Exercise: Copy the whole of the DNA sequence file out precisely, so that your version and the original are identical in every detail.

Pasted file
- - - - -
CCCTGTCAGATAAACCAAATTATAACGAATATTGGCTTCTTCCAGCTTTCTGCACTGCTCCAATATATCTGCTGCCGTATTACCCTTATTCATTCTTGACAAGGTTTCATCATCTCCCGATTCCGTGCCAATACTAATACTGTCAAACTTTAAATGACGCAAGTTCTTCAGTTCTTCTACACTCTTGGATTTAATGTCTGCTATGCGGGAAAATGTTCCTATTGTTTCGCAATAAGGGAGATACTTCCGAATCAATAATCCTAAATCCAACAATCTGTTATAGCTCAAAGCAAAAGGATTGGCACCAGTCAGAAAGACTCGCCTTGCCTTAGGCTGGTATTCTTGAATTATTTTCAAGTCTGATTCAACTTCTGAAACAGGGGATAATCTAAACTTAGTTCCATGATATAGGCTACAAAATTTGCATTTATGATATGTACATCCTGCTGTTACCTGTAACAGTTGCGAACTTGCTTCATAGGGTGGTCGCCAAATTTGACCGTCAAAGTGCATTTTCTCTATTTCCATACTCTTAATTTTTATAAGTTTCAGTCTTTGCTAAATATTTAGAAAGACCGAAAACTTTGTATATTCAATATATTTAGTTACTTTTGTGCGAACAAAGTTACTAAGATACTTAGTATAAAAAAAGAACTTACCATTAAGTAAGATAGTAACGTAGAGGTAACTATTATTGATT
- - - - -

CCCTGTCAGATAAACCAAATTATAACGAATATTGGCTTCTTCCAGCTTTCTGCACTGCTCCAATATATCTGCTGCCGTATTACCCTTATTCATTCTTGACAAGGTTTCATCATCTCCCGATTCCGTGCCAATACTAATACTGTCAAACTTTAAATGACGCAAGTTCTTCAGTTCTTCTACACTCTTGGATTTAATGTCTGCTATGCGGGAAAATGTTCCTATTGTTTCGCAATAAGGGAGATACTTCCGAATCAATAATCCTAAATCCAACAATCTGTTATAGCTCAAAGCAAAAGGATTGGCACCAGTCAGAAAGACTCGCCTTGCCTTAGGCTGGTATTCTTGAATTATTTTCAAGTCTGATTCAACTTCTGAAACAGGGGATAATCTAAACTTAGTTCCATGATATAGGCTACAAAATTTGCATTTATGATATGTACATCCTGCTGTTACCTGTAACAGTTGCGAACTTGCTTCATAGGGTGGTCGCCAAATTTGACCGTCAAAGTGCATTTTCTCTATTTCCATACTCTTAATTTTTATAAGTTTCAGTCTTTGCTAAATATTTAGAAAGACCGAAAACTTTGTATATTCAATATATTTAGTTACTTTTGTGCGAACAAAGTTACTAAGATACTTAGTATAAAAAAAGAACTTACCATTAAGTAAGATAGTAACGTAGAGGTAACTATTATTGATT